Vegas is so over COVID as Nevada casinos hit $1B/month

Jon Pill
Posted on: April 28, 2021 11:19 PDT

Nevada's casinos made $1,066,979,987 collectively off of punters in March 2021, according to the Nevada Gambling Control Board's latest report. This marks an eight year record for monthly takings by the state's casinos. The casinos did all this business while operating at 25-35% of their fire code capacity.

The lockdown orders from the governor's office will relax even further the next few months. The data above could be the start to a second round of roaring 20s in Vegas, and poker's coming with it.

Casino revenues have jumped 73% from the$617,971,174 reported by casinos for March, 2020 — when the novel coronavirus was just beginning to get its spike proteins properly sunk into the U.S. population.

Though the stats for March are impressive, they have to be viewed in the current context. Casinos are still playing catch-up.

Last year was brutal for them. This fiscal year started on June 1. Since then, the state of Nevada's casinos took in 17% less over the 2020/2021 fiscal year to date when compared to the same period in the 2019/2020 fiscal year.

Signs of recovery in post-COVID Vegas

This astonishing recovery comes from a confluence of factors.

Firstly, after a year of letting fires burn, the U.S. government finally has a serious pandemic response. The new administration has been in power long enough for the effects of the shift to be felt.

Secondly, the U.S. has not one but four vaccines in play — the British AstraZeneca vaccine, the German Pfizer vaccine, and the American Moderna vaccine. Plus Johnson & Johnson are spooling up production on a fourth jab. 200 million doses and counting have been delivered into U.S. bodies already, the nation is getting safer every day.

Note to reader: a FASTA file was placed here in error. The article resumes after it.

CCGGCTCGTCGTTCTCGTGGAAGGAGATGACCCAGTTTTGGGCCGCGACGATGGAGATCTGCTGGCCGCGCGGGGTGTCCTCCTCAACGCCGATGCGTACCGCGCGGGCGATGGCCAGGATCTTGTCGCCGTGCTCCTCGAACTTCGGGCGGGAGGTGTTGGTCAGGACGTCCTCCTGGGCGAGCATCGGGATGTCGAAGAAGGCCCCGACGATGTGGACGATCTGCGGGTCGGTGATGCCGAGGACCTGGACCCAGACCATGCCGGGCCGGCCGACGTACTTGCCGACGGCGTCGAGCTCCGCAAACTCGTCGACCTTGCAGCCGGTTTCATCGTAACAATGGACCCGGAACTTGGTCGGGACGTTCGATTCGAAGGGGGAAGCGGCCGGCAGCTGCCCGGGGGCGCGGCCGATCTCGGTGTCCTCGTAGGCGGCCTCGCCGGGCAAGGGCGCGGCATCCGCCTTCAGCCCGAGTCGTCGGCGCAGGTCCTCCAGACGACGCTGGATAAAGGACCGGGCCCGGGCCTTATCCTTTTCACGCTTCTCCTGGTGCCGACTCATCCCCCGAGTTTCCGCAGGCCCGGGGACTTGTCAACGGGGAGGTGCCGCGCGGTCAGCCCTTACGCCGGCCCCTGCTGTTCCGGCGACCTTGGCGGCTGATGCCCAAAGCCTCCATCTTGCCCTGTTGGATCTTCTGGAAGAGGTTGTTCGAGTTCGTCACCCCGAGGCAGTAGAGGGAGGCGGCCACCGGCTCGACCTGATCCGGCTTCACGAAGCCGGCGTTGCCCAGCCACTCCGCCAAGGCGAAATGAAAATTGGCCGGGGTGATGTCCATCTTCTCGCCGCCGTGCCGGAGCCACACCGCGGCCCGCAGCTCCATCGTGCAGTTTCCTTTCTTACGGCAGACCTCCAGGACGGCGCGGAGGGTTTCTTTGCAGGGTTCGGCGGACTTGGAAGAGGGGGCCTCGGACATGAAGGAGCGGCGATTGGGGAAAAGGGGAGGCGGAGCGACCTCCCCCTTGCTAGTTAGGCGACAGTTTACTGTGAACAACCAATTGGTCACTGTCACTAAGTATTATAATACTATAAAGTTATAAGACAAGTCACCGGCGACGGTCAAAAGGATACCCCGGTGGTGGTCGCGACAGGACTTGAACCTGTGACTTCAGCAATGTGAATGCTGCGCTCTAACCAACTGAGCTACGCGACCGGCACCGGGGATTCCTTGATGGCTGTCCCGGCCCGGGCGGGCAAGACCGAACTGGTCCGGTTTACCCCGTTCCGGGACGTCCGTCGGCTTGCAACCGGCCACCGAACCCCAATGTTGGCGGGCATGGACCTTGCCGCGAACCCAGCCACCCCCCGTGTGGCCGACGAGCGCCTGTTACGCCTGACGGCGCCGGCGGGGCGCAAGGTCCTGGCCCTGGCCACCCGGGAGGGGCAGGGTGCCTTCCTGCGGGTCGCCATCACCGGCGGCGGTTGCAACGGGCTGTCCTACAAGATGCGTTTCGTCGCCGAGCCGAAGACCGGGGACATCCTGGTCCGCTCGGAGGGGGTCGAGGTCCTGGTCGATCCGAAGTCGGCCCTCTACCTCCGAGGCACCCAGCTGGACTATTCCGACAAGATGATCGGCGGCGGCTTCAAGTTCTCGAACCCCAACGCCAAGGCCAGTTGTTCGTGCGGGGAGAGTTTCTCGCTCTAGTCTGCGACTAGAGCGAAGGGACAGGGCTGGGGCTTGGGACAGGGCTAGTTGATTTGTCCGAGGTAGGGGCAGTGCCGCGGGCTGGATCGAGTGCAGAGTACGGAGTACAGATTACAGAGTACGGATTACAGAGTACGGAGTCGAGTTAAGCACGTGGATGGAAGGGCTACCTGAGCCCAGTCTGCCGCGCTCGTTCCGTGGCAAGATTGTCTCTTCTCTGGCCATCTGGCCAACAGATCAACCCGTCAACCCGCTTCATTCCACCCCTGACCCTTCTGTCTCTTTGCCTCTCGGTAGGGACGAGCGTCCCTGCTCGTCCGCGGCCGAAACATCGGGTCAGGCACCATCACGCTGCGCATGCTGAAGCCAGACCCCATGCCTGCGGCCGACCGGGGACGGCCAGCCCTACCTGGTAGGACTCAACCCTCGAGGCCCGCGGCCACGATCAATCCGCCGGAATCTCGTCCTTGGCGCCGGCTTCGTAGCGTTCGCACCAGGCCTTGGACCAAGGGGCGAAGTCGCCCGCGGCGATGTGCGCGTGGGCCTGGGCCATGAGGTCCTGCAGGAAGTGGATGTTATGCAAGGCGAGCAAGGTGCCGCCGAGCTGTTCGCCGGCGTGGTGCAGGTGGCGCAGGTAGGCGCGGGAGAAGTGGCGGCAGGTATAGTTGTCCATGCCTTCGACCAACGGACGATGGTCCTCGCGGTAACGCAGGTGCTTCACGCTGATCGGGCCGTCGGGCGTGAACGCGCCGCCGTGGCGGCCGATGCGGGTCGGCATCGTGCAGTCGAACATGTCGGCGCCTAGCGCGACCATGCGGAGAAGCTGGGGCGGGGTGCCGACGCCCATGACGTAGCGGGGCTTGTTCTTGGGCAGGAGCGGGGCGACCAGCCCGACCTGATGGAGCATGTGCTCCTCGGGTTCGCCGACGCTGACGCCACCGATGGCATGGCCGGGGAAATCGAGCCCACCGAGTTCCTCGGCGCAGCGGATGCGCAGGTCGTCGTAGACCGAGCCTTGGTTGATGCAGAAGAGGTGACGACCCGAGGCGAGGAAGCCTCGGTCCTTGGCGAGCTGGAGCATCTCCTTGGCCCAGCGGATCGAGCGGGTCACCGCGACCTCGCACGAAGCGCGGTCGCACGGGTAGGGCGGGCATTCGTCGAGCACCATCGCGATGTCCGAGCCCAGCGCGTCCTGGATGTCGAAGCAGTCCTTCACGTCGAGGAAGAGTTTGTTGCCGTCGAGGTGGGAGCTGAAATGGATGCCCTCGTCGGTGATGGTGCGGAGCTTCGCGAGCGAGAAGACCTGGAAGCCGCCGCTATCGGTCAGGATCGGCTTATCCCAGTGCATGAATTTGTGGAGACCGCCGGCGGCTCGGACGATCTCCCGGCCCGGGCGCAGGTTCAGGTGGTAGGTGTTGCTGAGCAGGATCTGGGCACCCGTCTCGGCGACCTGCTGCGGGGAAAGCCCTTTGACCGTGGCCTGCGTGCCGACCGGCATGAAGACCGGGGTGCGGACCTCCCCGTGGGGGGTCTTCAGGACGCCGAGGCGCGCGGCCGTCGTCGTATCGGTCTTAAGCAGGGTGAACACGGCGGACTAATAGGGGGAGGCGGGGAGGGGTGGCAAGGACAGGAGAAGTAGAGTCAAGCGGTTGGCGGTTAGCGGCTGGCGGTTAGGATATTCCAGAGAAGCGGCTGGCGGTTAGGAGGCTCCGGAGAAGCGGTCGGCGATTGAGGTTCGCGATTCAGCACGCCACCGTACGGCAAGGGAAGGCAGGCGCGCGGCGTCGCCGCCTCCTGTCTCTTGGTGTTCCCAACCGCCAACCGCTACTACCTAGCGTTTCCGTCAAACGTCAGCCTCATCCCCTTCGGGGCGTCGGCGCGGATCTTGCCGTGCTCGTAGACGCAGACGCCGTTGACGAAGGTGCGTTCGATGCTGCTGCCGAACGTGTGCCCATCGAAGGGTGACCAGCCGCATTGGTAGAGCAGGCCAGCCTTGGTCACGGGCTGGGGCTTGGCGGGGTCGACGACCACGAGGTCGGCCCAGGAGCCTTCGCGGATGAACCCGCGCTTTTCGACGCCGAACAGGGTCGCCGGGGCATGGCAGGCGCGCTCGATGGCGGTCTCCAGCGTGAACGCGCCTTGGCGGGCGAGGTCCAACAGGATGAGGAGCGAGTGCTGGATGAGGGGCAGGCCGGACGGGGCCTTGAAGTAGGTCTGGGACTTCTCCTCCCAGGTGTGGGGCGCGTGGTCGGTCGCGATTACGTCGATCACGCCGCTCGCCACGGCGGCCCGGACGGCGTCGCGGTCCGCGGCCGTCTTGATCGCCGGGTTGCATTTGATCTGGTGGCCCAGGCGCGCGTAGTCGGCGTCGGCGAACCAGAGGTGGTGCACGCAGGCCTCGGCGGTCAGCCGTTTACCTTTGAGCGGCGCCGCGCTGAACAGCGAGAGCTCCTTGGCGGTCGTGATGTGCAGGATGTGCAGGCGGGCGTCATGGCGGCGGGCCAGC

Thirdly, the casinos had their capacity jacked up from 25% to 35% halfway through the month. This came around the same time that the casinos started a hardcore publicity campaign to reassure the world that their staff are antibody factories.

Spring has sprung

Fourthly, and every bit as importantly, March Madness has kicked off. The month that the NCAA kicks off is a time of bounty for the sportsbook in every casino across the nation. This is doubly true in Vegas. Sports fans have also been letting the pressure build.

“I think the one thing that happened in March was that there was so much pent-up demand to come to Vegas — but really there was pent-up demand for March Madness,” Derek Stevens, who owns Circa, told the press. He also notes that the effect wasn't a quick flash in the pan. The powder is still giving off heat carried two weeks in.

"[The demand persisted] not just the first week but the second week as well," Stevens adds. "The second week was exceptionally strong. I’m hoping now that March Madness is two weeks long.”

The main upshot of all this is that the American public is finally allowed to cut loose. For a year, the smart and the responsible have been skipping holidays and steering clear of casinos. Now they can run wild at the card table.

While March Madness won't last, the nation is still blowing off the head of steam it has built. So far the signs point towards a boom, not a bubble. And a Vegas boom is a poker boom.

Featured image source: Flickr by Thomas Hawk